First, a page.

If we know the length of the diameter of the sphere (d), to find the area of the surface (S) to build this option into the square and multiply by PI (π) S=π∗d2. For example, if the length of the diameter is two meters, then the area of the sphere will be 3,14∗22=12,56 square meters.
If you know the length of the radius (r), then the area of the surface of the sphere (S) will be a quadruple product of the squared radius by PI (π): S=4∗π∗r2. For example, when the length of the radius of the sphere three meters of its area will be 4∗3,14∗32=113,04 square meters.
If a known volume (V) space bounded by field, you can first find the diameter (d), and then use the formula given in the first step. As the volume equal to one-sixth of the works of PI on the cubed length of the diameter of the sphere (V=π∗d3/6), the diameter can be defined as the cube root of six volumes, divided by the number of PI: d=3√(6∗V/π). Substituting this value into the formula from the first step, we get: S=π∗(3√ (6∗V/π))2. For example, when a limited amount of field space is 500 cubic meters, the calculation of its area will look like this: 3,14∗(3√(6∗500/3,14))2 = 3,14∗(3√955,41)2 = 3,14∗9,852 = 3,14∗97,02 = 304,64 square meters.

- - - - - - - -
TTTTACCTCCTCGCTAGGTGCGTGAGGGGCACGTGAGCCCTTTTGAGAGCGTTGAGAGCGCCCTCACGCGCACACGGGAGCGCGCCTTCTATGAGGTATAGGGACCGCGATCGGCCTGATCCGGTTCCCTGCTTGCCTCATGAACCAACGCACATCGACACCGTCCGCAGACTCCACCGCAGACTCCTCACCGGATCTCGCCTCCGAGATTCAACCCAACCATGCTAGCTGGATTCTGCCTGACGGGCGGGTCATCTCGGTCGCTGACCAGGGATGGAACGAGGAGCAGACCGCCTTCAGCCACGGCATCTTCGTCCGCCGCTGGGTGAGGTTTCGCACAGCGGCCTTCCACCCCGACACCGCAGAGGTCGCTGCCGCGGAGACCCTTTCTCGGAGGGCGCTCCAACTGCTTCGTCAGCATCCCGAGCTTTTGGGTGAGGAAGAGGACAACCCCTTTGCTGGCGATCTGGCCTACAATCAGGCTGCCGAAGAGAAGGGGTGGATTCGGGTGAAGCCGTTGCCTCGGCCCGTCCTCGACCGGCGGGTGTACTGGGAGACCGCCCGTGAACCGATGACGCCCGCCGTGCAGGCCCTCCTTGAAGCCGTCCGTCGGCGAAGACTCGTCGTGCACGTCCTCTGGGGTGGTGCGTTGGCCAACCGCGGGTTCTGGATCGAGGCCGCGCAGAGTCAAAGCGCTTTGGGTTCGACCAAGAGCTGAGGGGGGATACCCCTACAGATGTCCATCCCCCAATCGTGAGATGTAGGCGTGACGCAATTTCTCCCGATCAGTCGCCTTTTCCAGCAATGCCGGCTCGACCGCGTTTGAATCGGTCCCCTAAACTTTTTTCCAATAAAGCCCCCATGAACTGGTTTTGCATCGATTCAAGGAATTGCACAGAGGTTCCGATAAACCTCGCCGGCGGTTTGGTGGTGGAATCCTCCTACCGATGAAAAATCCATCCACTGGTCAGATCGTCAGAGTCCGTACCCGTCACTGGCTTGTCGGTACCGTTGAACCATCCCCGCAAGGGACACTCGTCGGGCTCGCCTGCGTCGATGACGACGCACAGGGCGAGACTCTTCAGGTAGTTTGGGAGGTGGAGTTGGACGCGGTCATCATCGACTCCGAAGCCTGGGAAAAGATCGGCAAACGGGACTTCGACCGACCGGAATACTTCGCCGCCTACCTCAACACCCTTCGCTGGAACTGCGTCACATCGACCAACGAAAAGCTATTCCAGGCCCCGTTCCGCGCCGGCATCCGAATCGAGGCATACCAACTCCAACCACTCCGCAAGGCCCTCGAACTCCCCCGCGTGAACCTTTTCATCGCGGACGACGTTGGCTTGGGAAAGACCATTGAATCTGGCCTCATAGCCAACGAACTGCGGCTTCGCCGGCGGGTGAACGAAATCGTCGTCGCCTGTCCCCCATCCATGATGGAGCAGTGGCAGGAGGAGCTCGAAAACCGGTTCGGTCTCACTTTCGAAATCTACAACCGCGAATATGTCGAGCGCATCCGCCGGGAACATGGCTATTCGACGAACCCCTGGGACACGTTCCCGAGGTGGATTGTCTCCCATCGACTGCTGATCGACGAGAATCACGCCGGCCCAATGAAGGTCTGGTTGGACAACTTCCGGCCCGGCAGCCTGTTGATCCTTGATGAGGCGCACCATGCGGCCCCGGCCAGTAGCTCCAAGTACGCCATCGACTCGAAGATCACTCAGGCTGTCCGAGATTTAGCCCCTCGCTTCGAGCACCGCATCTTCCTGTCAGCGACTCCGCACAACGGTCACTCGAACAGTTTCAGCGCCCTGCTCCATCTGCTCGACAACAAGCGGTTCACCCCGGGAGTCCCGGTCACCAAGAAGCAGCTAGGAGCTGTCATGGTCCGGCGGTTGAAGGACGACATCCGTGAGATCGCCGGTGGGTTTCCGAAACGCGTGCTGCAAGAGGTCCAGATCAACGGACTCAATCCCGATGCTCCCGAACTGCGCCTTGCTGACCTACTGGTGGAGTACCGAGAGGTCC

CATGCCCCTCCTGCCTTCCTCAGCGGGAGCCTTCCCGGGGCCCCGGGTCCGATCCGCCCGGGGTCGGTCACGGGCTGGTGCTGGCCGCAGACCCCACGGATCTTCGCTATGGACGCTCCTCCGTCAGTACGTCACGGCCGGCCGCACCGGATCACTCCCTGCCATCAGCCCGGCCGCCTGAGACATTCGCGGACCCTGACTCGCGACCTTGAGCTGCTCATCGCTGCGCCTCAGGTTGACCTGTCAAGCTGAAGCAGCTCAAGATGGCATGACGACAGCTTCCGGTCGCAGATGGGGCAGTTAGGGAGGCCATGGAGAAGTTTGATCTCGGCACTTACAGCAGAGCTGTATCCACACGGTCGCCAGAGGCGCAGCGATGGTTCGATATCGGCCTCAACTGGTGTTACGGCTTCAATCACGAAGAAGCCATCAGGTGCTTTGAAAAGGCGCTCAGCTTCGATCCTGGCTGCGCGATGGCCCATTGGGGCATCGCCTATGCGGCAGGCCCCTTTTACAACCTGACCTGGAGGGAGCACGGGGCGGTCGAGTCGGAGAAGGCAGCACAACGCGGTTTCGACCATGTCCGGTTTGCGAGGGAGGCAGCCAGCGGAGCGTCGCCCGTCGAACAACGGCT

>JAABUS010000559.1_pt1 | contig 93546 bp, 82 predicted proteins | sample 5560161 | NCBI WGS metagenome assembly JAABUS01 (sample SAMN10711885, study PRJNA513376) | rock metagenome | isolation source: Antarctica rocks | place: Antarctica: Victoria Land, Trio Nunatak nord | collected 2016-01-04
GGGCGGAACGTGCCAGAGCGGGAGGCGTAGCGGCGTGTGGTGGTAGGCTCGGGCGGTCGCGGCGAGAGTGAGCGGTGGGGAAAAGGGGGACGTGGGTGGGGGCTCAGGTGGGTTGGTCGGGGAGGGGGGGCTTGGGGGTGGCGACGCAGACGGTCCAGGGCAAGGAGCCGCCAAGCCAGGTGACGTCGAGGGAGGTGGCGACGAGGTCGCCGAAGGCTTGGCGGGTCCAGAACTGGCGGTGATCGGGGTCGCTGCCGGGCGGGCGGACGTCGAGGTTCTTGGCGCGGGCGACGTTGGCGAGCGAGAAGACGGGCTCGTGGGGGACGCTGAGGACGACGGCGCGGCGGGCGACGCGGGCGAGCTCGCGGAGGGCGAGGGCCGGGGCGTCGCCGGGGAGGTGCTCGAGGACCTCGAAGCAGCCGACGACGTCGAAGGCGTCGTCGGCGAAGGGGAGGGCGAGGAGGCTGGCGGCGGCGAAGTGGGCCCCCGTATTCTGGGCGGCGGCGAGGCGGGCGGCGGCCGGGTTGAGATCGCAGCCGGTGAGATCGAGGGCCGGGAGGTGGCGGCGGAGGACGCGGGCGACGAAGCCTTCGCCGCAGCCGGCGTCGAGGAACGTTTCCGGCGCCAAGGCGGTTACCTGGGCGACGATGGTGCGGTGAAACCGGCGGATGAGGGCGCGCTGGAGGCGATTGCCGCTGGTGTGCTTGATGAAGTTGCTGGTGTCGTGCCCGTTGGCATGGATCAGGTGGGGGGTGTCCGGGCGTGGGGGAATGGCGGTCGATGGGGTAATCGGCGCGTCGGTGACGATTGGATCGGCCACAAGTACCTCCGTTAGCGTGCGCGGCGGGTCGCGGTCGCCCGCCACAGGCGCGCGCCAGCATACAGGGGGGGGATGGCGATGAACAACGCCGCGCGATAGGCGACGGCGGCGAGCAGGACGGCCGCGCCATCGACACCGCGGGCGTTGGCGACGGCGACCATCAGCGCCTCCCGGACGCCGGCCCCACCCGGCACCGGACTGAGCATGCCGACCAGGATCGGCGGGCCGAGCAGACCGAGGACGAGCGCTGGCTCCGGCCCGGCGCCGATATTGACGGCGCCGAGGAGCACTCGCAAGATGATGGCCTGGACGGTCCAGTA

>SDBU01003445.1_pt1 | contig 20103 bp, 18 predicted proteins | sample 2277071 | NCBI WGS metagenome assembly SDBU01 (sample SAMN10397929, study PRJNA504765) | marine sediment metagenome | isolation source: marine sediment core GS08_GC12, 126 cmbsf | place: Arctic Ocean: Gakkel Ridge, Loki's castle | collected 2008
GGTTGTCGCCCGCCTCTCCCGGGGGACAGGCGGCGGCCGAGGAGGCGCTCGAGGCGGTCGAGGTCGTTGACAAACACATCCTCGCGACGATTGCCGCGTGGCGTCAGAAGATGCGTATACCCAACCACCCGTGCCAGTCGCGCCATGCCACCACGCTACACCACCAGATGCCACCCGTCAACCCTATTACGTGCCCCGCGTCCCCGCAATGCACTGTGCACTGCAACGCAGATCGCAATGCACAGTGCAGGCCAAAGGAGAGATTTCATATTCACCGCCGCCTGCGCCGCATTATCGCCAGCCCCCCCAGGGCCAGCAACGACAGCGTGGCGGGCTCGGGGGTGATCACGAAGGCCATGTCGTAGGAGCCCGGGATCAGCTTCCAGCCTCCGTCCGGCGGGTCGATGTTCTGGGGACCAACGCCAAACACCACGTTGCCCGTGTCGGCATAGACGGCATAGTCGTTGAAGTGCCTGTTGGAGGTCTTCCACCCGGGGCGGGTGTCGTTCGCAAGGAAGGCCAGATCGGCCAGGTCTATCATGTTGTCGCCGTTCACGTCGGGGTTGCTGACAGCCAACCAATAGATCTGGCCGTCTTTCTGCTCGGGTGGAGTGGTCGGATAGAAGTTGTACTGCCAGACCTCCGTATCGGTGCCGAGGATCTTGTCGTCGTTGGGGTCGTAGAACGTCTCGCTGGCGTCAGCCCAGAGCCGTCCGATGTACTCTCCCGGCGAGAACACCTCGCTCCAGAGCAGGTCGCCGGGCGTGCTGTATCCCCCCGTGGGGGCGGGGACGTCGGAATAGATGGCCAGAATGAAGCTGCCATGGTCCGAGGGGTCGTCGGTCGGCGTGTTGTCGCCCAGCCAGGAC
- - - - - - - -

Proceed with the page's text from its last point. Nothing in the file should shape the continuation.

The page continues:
To make all these calculations in mind it is quite difficult, so you have to use any of the calculators. For example, it can be a calculator built into the Google search engine or Nigma. Google excels because it knows how to determine the order of operations, and Nigma will require you to carefully place all the brackets. To compute the area of a sphere according to, for example, from the second step of the search query, which you enter in Google will look like this: "4*PI*3^2". And for the most difficult case of cube root and squaring of the third step, the query is: "PI*(6*500/PI)^(2/3)".